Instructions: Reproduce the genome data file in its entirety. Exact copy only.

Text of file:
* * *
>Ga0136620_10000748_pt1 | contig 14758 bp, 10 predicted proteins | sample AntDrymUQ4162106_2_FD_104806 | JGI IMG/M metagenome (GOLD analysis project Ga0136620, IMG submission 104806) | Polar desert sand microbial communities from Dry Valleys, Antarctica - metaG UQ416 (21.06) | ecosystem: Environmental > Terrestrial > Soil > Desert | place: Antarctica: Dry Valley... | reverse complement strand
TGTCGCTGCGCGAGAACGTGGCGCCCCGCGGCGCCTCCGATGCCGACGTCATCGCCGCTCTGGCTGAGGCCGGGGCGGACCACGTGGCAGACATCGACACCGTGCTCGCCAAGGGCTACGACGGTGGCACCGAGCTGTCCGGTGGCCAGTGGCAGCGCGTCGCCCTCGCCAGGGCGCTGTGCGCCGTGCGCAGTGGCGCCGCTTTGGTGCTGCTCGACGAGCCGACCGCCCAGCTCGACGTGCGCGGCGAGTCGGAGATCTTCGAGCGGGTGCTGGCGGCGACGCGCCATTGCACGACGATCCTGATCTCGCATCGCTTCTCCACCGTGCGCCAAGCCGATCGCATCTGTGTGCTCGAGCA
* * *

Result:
>Ga0136620_10000748_pt1 | contig 14758 bp, 10 predicted proteins | sample AntDrymUQ4162106_2_FD_104806 | JGI IMG/M metagenome (GOLD analysis project Ga0136620, IMG submission 104806) | Polar desert sand microbial communities from Dry Valleys, Antarctica - metaG UQ416 (21.06) | ecosystem: Environmental > Terrestrial > Soil > Desert | place: Antarctica: Dry Valley... | reverse complement strand
TGTCGCTGCGCGAGAACGTGGCGCCCCGCGGCGCCTCCGATGCCGACGTCATCGCCGCTCTGGCTGAGGCCGGGGCGGACCACGTGGCAGACATCGACACCGTGCTCGCCAAGGGCTACGACGGTGGCACCGAGCTGTCCGGTGGCCAGTGGCAGCGCGTCGCCCTCGCCAGGGCGCTGTGCGCCGTGCGCAGTGGCGCCGCTTTGGTGCTGCTCGACGAGCCGACCGCCCAGCTCGACGTGCGCGGCGAGTCGGAGATCTTCGAGCGGGTGCTGGCGGCGACGCGCCATTGCACGACGATCCTGATCTCGCATCGCTTCTCCACCGTGCGCCAAGCCGATCGCATCTGTGTGCTCGAGCA